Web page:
Alzheimer’s is currently ranked as the seventh leading cause of death in the United States and is the most common cause of dementia among older adults.
Alzheimer’s disease, a cruel and pernicious affliction, is a brain disorder that slowly destroys memory, thinking skills, and eventually, the ability to carry out even the most simple and basic life tasks.
Dementia, the loss of cognitive functioning — thinking, remembering, and reasoning — and behavioral abilities, ranges in severity from the mildest stage, when it is just beginning to affect a person’s functioning, to the most severe stage, when the person must depend completely on others for help with basic activities of daily living. It also takes a toll on loved ones, friends, and others in the patient’s circle.
It has eluded easy cures and fixes, but Robert Cupelo, MD and the dedicated team at Velocity Clinical Research in Syracuse, NY refuse to surrender. “A cure isn’t around the corner, but it’s coming and that should give everyone a sense of hope,” he says. In the meantime, there are several ongoing clinical trials and other research that help identify the disease early on to minimize symptoms and potentially accelerate finding a cure.
And while September 21 is World Alzheimer’s Day, Dr. Cupelo doesn’t need a calendar to remind him of the importance of clinical trials and other efforts to battle the disease.
Dr. Cupelo has been active as a Principal Investigator (PI) in Alzheimer’s clinical trials since 2017 after several decades as an internist and practicing physician. He’s worked on nearly a dozen trials, including one that resulted in a 2019 FDA approval for a PET scan tracer marker to help identify Alzheimer’s early in the affliction’s cycle before it has begun to impact patients more significantly.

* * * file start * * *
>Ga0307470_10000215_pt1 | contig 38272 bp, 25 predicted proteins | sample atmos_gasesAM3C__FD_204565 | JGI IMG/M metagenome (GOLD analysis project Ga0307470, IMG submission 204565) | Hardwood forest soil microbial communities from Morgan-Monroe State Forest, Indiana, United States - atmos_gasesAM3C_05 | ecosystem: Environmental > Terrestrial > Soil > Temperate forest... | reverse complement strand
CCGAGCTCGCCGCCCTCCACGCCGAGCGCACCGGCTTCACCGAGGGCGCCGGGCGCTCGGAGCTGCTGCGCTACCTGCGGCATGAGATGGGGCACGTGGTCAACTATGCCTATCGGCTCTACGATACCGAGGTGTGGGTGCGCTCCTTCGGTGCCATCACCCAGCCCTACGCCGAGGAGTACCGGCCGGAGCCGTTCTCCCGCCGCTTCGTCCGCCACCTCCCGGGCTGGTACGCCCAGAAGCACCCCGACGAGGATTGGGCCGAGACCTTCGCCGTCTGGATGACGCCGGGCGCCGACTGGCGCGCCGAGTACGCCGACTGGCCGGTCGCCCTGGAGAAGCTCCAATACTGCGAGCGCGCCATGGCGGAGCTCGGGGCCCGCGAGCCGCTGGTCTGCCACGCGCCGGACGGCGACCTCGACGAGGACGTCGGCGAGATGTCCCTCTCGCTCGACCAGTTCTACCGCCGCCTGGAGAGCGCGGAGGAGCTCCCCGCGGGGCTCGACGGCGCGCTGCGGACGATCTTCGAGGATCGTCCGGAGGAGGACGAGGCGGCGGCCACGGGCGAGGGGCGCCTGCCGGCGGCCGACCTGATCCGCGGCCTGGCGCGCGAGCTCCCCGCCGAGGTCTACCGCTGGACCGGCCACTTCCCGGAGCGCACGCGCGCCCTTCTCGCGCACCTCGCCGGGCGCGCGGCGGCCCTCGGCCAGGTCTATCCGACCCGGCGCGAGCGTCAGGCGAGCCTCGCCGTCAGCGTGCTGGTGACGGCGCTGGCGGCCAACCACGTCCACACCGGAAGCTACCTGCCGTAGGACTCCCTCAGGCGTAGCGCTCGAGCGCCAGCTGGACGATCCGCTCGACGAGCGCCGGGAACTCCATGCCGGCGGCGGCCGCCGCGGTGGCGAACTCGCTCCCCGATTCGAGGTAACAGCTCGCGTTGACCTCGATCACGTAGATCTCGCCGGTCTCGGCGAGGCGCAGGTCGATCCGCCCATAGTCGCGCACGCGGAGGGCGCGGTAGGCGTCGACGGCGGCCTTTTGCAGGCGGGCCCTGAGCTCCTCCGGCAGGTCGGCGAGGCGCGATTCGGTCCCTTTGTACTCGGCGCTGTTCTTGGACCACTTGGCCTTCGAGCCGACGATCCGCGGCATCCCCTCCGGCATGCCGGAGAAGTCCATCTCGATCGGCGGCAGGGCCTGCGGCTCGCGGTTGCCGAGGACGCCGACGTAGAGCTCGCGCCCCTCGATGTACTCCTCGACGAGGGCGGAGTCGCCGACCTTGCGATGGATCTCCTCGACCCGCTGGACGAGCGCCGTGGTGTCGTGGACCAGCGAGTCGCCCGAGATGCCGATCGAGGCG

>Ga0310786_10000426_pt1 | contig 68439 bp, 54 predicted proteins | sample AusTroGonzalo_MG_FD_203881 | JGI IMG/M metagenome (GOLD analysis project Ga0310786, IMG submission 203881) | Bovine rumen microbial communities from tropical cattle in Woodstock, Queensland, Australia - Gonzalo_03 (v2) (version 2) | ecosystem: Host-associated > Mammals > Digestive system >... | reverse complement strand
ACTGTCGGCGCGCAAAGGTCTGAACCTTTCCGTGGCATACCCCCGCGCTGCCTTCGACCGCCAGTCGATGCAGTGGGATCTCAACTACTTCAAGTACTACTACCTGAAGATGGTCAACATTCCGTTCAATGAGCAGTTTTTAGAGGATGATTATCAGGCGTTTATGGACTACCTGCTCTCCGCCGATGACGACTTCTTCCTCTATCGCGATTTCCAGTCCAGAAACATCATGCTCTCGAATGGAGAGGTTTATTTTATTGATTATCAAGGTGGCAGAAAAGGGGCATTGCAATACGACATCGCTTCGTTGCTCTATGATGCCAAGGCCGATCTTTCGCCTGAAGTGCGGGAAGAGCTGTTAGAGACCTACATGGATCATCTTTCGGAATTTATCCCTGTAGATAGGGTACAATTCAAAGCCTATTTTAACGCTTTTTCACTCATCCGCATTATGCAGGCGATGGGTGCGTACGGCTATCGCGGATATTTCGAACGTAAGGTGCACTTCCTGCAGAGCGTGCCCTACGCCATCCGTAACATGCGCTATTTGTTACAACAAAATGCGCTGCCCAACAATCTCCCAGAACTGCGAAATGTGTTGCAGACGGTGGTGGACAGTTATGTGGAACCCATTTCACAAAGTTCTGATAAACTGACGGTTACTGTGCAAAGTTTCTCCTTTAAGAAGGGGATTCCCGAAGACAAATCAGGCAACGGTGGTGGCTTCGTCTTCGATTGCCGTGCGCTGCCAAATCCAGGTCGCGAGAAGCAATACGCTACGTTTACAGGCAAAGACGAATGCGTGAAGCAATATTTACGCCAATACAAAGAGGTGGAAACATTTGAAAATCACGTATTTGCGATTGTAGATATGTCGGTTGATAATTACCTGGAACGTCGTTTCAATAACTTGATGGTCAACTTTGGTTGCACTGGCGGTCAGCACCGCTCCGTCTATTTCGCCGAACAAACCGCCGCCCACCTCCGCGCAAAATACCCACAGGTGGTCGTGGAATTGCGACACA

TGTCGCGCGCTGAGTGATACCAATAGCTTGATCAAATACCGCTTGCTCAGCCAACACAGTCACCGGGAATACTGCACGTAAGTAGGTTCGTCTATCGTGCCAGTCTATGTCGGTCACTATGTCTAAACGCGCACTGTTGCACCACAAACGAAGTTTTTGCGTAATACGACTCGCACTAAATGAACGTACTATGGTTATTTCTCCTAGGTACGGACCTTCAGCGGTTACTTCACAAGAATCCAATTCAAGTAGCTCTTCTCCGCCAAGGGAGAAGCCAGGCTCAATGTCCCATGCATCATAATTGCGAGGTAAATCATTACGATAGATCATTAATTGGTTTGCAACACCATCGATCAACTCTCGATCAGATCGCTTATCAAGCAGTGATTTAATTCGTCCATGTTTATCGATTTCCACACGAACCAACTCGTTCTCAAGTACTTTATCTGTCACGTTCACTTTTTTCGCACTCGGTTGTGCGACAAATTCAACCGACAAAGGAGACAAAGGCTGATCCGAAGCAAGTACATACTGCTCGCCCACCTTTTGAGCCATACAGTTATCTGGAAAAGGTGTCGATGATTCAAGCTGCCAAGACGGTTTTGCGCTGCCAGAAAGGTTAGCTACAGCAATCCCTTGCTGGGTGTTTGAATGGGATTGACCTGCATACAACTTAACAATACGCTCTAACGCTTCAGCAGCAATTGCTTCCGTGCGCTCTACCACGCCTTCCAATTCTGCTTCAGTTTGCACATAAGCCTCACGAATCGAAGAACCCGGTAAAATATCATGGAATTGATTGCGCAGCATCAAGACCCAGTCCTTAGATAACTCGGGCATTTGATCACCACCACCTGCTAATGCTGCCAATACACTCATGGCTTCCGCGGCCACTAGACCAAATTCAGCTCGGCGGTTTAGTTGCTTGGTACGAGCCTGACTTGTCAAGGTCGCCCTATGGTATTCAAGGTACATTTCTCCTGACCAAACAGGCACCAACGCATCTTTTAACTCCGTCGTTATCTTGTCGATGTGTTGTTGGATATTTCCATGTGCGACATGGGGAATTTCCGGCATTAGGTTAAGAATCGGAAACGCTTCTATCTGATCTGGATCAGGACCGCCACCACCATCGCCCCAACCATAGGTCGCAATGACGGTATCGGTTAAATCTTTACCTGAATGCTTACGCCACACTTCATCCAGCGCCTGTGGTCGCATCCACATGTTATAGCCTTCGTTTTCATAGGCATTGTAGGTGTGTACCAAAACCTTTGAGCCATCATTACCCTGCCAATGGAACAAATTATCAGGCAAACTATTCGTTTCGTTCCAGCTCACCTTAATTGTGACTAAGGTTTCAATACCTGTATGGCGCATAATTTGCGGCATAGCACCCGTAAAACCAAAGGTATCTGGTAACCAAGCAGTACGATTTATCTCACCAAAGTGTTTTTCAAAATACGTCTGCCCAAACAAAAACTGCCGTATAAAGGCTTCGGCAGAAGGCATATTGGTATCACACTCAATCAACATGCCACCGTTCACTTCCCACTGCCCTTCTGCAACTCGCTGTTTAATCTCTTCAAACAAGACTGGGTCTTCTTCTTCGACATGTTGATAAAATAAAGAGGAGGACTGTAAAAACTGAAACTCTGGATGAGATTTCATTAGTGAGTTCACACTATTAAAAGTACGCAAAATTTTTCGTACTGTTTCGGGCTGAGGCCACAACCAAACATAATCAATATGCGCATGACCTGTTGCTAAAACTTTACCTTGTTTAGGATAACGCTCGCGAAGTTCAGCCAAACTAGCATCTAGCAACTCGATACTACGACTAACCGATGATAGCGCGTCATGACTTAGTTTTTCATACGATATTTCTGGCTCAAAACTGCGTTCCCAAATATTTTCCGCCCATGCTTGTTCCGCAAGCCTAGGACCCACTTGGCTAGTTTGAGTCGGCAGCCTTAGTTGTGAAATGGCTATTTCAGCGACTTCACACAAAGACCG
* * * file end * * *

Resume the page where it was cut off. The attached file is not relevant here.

It’s vital to catch Alzheimer’s as early as possible, Dr. Cupelo notes, because, while there are no current treatments to cure it, there are treatments that can help slow the damage it inflicts on a person’s life and the stress it puts on those around them. “We can delay the progression, that’s why it’s so important to identify it as early as possible,” Dr. Cupelo adds.
“It’s horrible to give a patient an Alzheimer’s diagnosis, and it’s also difficult for the practitioner because [at the moment] we can’t treat it, especially if the case has progressed,” he explains.
That’s part of what fuels his dedication to working on Alzheimer’s clinical trials.
Symptoms tend to appear later in life. It is difficult to estimate how many Americans suffer from a form of it because the only absolute way to confirm a case is a brain biopsy after a person has died. However, experts suggest that more than 6 million Americans, most of them age 65 or older, may have Alzheimer’s, according to the National Institute of Health (NIH).
Dr. Cupelo also sings the praises of his colleagues in Syracuse. “I wouldn’t want to work here if it weren’t such a great place to work,” he says, noting the staff shares his commitment to finding cures and treatments to help eradicate a horrible disease and thereby improve millions of lives.
“We hope we can end up contributing, even in a small way, to finding a cure someday,” Dr. Cupelo says.
Velocity conducts memory-loss studies at several locations across the U.S. If you would like to take part in an Alzheimer’s study with Velocity Clinical Research, please visit our Alzheimer’s research page. To learn more about our current clinical trials, visit VelocityClinicalTrials.com.